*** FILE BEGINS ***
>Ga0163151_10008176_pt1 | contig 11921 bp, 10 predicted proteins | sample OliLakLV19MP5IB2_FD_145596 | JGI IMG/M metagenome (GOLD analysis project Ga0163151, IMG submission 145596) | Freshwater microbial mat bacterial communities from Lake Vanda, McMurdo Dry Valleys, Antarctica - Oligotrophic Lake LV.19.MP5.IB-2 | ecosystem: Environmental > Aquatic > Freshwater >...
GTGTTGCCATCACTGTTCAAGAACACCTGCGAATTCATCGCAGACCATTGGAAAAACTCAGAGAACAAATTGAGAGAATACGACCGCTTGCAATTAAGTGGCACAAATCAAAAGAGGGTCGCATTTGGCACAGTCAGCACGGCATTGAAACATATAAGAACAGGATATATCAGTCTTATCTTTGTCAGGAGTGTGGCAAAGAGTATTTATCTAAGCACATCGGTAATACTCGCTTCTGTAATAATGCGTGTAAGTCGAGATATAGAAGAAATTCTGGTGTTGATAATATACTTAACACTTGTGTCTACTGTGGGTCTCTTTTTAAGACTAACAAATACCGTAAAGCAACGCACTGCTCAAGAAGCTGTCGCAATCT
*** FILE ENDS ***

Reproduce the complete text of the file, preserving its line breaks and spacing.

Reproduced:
>Ga0163151_10008176_pt1 | contig 11921 bp, 10 predicted proteins | sample OliLakLV19MP5IB2_FD_145596 | JGI IMG/M metagenome (GOLD analysis project Ga0163151, IMG submission 145596) | Freshwater microbial mat bacterial communities from Lake Vanda, McMurdo Dry Valleys, Antarctica - Oligotrophic Lake LV.19.MP5.IB-2 | ecosystem: Environmental > Aquatic > Freshwater >...
GTGTTGCCATCACTGTTCAAGAACACCTGCGAATTCATCGCAGACCATTGGAAAAACTCAGAGAACAAATTGAGAGAATACGACCGCTTGCAATTAAGTGGCACAAATCAAAAGAGGGTCGCATTTGGCACAGTCAGCACGGCATTGAAACATATAAGAACAGGATATATCAGTCTTATCTTTGTCAGGAGTGTGGCAAAGAGTATTTATCTAAGCACATCGGTAATACTCGCTTCTGTAATAATGCGTGTAAGTCGAGATATAGAAGAAATTCTGGTGTTGATAATATACTTAACACTTGTGTCTACTGTGGGTCTCTTTTTAAGACTAACAAATACCGTAAAGCAACGCACTGCTCAAGAAGCTGTCGCAATCT